I know in my past that I’ve had periods of obsessive exercise, but it wasn’t really ever recognized by others as being “bad” for me (even though I wasn’t actually healthy). And, because the guys who are fitness models “look” healthy and because “fitness” implies healthy, I think many people aren’t aware that being a fitness model can be unhealthy.
Anyway, this is my first comment here, but I’ve been reading this blog and I like it so far 🙂
I think that the thought of exercise as healthy might definitely be one of the causes, in addition to the whole “men don’t get mental illness” thing and the complete lack of awareness that men can have body image issues too. Dieting can work the same way– some women can diet in a very disordered way, but because they’re being “healthy” it isn’t viewed as anorexia. (Or the perennial, facepalm-y stories of women losing weight because of chemo and their friends coming up to them and saying “you look great!” and asking what their secret is…)
There was a recent article about an increase in eating disorders in preteen boys.
It’s just a little ironic, that’s all… men have always abused their bodies for various reasons, but it’s only now that we’re finding out that some men are doing things that outwardly appear to look like what women do (bulimia, anorexia, etc.) that it’s cause for concern. It just makes me think, “that figures…”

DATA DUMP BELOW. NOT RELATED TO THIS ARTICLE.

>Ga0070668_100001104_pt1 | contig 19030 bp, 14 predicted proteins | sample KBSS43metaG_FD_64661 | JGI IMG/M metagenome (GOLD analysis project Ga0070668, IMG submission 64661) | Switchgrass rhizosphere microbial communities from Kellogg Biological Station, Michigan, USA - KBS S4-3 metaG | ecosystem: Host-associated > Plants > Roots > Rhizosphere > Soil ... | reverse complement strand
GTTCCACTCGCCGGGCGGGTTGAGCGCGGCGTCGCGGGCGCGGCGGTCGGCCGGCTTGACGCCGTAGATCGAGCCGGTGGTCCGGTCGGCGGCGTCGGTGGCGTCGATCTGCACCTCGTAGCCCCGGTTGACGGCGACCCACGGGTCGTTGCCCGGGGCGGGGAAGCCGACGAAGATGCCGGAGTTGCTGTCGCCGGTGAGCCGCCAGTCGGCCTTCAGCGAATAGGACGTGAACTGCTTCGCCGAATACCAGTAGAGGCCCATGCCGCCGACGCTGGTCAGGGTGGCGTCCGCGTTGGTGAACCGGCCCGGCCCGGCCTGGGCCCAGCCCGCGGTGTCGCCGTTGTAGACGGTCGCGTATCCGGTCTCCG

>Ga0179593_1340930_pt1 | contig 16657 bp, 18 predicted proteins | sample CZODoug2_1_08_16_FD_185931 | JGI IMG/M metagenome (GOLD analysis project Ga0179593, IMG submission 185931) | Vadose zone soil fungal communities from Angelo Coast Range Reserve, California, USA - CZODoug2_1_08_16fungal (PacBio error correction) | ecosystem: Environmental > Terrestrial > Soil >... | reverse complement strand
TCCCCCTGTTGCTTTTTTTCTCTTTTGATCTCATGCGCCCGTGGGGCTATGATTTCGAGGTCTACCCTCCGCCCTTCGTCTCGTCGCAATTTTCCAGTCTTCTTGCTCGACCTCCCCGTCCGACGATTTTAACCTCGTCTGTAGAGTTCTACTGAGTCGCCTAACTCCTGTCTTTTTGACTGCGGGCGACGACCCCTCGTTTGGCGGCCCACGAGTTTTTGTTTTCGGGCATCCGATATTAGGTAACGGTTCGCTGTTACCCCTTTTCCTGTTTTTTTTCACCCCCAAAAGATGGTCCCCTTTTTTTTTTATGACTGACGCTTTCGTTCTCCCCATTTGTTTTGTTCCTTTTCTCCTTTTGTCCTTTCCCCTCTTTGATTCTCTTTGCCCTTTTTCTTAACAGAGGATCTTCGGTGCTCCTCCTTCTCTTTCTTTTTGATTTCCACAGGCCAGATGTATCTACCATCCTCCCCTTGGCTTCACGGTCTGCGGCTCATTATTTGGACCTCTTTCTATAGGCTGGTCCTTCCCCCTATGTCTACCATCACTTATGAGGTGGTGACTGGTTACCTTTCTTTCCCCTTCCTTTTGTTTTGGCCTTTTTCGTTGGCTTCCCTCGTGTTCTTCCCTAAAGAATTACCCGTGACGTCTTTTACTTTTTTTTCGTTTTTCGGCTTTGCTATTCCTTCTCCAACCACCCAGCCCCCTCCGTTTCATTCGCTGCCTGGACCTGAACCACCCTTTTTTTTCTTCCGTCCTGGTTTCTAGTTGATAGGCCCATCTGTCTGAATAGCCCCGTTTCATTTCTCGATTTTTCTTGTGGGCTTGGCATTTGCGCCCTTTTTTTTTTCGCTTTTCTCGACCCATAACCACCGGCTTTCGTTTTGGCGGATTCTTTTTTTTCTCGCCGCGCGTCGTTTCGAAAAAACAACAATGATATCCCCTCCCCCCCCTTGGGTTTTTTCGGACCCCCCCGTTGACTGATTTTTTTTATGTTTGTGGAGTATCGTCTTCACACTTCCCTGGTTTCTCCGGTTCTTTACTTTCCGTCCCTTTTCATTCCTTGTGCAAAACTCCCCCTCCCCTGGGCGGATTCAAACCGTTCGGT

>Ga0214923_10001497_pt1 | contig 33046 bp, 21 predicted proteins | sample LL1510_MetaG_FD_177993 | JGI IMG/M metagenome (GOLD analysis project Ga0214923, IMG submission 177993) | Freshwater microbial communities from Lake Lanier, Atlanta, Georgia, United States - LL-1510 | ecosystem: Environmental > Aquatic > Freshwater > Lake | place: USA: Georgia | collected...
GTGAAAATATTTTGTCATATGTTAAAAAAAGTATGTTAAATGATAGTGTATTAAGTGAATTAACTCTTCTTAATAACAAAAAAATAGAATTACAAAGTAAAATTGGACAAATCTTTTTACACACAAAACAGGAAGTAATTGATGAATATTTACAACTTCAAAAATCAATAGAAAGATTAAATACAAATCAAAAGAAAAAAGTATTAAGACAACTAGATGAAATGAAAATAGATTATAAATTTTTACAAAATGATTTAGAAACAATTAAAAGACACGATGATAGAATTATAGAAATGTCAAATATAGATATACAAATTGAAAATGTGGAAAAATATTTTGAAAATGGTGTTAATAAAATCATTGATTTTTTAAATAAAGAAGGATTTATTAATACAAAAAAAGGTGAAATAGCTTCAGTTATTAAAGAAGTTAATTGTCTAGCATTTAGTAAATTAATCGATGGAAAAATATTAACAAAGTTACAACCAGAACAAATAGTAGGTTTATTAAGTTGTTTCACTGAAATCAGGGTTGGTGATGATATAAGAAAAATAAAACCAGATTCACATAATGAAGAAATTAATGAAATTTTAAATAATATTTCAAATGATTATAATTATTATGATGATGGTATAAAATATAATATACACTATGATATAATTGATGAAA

Anyway, I really disagree with your assertion about the media being the cause. I think it’s a sensationalist claim especially with regards to men. You have to keep in mind that men have plenty of other sources of body images than marketing campaigns and there’s a strong tendency for men to cringe when they see male models. My theory is that male fashion models are really aimed at girlfriends, anyway. They’re the ones who always want to force me to dress up one way or another and then tell me how much of an improvement they’ve made. Great… anyway, the way I relate to most other guys is how fast we can run a 5k, whether we’re doing marathon training this week, or how much can you bench press? It’s never about how sculpted is your abdomen. So I just find it hard to believe that it’s those images that really have an effect on what men expect of their bodies.
Nice man I like it this is the first post which I liked on google.
I got a little of that at the end of this past school semester. It was a very hard year full of not-so-great mental health, but everyone was all “oh man, you look so good, did you lose weight?” Yes, yes I did. It’s because I wasn’t eating.